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Afro-Indigenous Histories of Food and Gardening in the Bronx

Friday, April 8, 2022

11 a.m. – 12:30 p.m.

Garifuna Food Traditions: Keeping Connected

Exiled from their Caribbean homeland of Saint Vincent in the late 18th century, Garifuna Indigenous communities have settled around the world, from Central America to England and the Bronx, cultivating unique and vibrant culinary traditions.

This in-person seminar gathers well-known Garifuna authors, artists, journalists, and food specialists Janel Martinez, Luz Soliz-Ramos, and Isha Sumner (moderator). As Garifuna women have done for centuries, they continue to plant essential crops and tend gardens to connect with the earth, with their ancestors, and also to establish roots in the United States today.

In a lively discussion co-hosted by Fordham University’s Dr. Julie Kim, the panel explores food customs as a defining element of culture, and shares personal and familial experiences with traditional Garifuna dishes, including Hudutu, a coconut fish stew served with mashed plantains—ingredients that are available in local markets or grown in community gardens.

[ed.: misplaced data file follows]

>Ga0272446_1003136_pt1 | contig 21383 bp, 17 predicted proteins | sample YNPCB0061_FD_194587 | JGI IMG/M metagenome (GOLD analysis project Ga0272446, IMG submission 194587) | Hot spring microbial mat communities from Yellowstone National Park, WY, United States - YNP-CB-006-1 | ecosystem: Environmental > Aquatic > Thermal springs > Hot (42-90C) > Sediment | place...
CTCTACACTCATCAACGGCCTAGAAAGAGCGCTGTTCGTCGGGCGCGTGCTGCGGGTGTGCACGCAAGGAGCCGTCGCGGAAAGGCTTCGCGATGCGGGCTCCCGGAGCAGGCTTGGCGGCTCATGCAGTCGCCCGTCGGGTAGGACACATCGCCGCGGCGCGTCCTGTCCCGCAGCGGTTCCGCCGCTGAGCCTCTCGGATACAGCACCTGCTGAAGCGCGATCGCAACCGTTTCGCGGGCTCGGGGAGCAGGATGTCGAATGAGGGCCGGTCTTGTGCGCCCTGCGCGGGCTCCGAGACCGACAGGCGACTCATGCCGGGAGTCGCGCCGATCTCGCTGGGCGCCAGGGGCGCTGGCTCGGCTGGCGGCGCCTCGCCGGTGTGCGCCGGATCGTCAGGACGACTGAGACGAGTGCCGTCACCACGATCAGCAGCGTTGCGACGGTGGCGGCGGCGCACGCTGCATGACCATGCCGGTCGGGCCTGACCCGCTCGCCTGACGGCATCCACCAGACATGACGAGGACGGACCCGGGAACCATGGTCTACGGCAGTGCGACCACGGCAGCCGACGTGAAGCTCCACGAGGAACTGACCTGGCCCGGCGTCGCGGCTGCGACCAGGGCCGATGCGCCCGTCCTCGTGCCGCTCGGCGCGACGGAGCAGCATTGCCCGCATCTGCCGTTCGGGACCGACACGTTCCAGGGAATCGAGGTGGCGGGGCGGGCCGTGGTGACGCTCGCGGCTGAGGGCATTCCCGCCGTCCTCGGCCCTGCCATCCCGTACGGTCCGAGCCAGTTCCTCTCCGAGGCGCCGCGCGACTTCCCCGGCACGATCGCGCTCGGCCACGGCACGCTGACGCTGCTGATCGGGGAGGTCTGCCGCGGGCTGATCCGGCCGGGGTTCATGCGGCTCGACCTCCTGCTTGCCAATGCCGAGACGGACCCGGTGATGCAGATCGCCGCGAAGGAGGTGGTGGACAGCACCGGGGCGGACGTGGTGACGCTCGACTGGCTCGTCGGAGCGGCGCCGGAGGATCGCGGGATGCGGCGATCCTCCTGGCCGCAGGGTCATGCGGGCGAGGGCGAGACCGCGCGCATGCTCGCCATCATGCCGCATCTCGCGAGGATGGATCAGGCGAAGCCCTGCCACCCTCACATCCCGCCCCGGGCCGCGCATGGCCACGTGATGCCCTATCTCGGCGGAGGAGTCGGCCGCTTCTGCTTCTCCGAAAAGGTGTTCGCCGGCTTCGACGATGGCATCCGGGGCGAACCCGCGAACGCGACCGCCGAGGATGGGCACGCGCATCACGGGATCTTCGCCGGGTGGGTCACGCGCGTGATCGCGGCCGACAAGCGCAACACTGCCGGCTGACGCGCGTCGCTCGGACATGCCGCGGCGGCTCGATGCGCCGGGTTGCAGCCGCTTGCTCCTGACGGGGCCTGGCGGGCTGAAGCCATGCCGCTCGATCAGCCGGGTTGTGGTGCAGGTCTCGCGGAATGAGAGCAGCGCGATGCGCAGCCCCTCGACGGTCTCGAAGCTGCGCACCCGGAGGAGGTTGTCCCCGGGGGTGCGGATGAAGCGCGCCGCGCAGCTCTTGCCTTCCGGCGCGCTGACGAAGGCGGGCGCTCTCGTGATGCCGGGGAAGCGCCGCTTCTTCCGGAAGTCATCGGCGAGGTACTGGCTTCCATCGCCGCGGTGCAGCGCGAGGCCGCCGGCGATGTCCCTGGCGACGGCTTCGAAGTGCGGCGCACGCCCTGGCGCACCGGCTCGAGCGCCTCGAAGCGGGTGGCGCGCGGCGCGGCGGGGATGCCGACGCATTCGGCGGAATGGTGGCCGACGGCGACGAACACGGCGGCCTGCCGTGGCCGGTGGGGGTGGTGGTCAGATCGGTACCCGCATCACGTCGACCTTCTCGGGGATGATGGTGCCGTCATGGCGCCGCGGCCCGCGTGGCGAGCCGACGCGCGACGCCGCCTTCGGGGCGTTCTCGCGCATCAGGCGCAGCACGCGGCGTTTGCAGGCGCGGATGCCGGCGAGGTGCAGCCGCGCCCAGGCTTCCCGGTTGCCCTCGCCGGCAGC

Following the discussion, attendees are invited to explore a special, curated display of contemporary cookbooks along with works related to Garifuna history from the Mertz Library collections.

Photo © Milton Guity Jr. for Weiga Let’s Eat!

RSVP

Thank you for your interest. This event is now at capacity and walk-ins cannot be accommodated. Stay tuned for future events from the Humanities Institute at NYBG.

About the Speakers

About the Moderator

Presented by the Humanities Institute with generous support from The Andrew W. Mellon Foundation